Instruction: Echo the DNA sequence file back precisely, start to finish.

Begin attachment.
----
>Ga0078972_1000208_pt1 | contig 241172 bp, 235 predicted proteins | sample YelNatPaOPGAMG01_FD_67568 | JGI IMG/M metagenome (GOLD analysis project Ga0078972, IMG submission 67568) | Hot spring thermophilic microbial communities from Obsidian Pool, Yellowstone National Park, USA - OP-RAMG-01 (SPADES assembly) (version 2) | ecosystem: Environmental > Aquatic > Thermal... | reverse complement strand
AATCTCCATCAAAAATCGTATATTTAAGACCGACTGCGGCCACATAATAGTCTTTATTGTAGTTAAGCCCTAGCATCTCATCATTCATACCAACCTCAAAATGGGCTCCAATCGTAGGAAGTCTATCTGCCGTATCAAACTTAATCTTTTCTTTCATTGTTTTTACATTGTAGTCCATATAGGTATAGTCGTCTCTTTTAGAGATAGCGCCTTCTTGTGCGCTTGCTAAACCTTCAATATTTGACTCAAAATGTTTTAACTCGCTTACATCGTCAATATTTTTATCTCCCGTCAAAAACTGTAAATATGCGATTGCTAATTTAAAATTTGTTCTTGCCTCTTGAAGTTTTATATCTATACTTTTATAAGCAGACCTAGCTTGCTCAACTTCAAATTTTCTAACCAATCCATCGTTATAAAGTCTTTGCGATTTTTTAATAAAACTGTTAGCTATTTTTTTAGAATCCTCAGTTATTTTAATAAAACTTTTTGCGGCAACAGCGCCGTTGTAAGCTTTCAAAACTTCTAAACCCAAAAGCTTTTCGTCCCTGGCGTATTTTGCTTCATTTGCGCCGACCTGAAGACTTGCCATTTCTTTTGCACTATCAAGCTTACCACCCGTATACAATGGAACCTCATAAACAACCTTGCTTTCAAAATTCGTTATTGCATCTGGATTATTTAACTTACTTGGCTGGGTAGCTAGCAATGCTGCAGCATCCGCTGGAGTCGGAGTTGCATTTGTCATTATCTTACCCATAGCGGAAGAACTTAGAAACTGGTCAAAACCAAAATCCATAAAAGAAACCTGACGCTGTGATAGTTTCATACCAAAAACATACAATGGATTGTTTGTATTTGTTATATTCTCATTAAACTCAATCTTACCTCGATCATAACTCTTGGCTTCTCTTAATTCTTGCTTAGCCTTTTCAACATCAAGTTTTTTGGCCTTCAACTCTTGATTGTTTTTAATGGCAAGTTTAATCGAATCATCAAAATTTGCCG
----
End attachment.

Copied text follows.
>Ga0078972_1000208_pt1 | contig 241172 bp, 235 predicted proteins | sample YelNatPaOPGAMG01_FD_67568 | JGI IMG/M metagenome (GOLD analysis project Ga0078972, IMG submission 67568) | Hot spring thermophilic microbial communities from Obsidian Pool, Yellowstone National Park, USA - OP-RAMG-01 (SPADES assembly) (version 2) | ecosystem: Environmental > Aquatic > Thermal... | reverse complement strand
AATCTCCATCAAAAATCGTATATTTAAGACCGACTGCGGCCACATAATAGTCTTTATTGTAGTTAAGCCCTAGCATCTCATCATTCATACCAACCTCAAAATGGGCTCCAATCGTAGGAAGTCTATCTGCCGTATCAAACTTAATCTTTTCTTTCATTGTTTTTACATTGTAGTCCATATAGGTATAGTCGTCTCTTTTAGAGATAGCGCCTTCTTGTGCGCTTGCTAAACCTTCAATATTTGACTCAAAATGTTTTAACTCGCTTACATCGTCAATATTTTTATCTCCCGTCAAAAACTGTAAATATGCGATTGCTAATTTAAAATTTGTTCTTGCCTCTTGAAGTTTTATATCTATACTTTTATAAGCAGACCTAGCTTGCTCAACTTCAAATTTTCTAACCAATCCATCGTTATAAAGTCTTTGCGATTTTTTAATAAAACTGTTAGCTATTTTTTTAGAATCCTCAGTTATTTTAATAAAACTTTTTGCGGCAACAGCGCCGTTGTAAGCTTTCAAAACTTCTAAACCCAAAAGCTTTTCGTCCCTGGCGTATTTTGCTTCATTTGCGCCGACCTGAAGACTTGCCATTTCTTTTGCACTATCAAGCTTACCACCCGTATACAATGGAACCTCATAAACAACCTTGCTTTCAAAATTCGTTATTGCATCTGGATTATTTAACTTACTTGGCTGGGTAGCTAGCAATGCTGCAGCATCCGCTGGAGTCGGAGTTGCATTTGTCATTATCTTACCCATAGCGGAAGAACTTAGAAACTGGTCAAAACCAAAATCCATAAAAGAAACCTGACGCTGTGATAGTTTCATACCAAAAACATACAATGGATTGTTTGTATTTGTTATATTCTCATTAAACTCAATCTTACCTCGATCATAACTCTTGGCTTCTCTTAATTCTTGCTTAGCCTTTTCAACATCAAGTTTTTTGGCCTTCAACTCTTGATTGTTTTTAATGGCAAGTTTAATCGAATCATCAAAATTTGCCG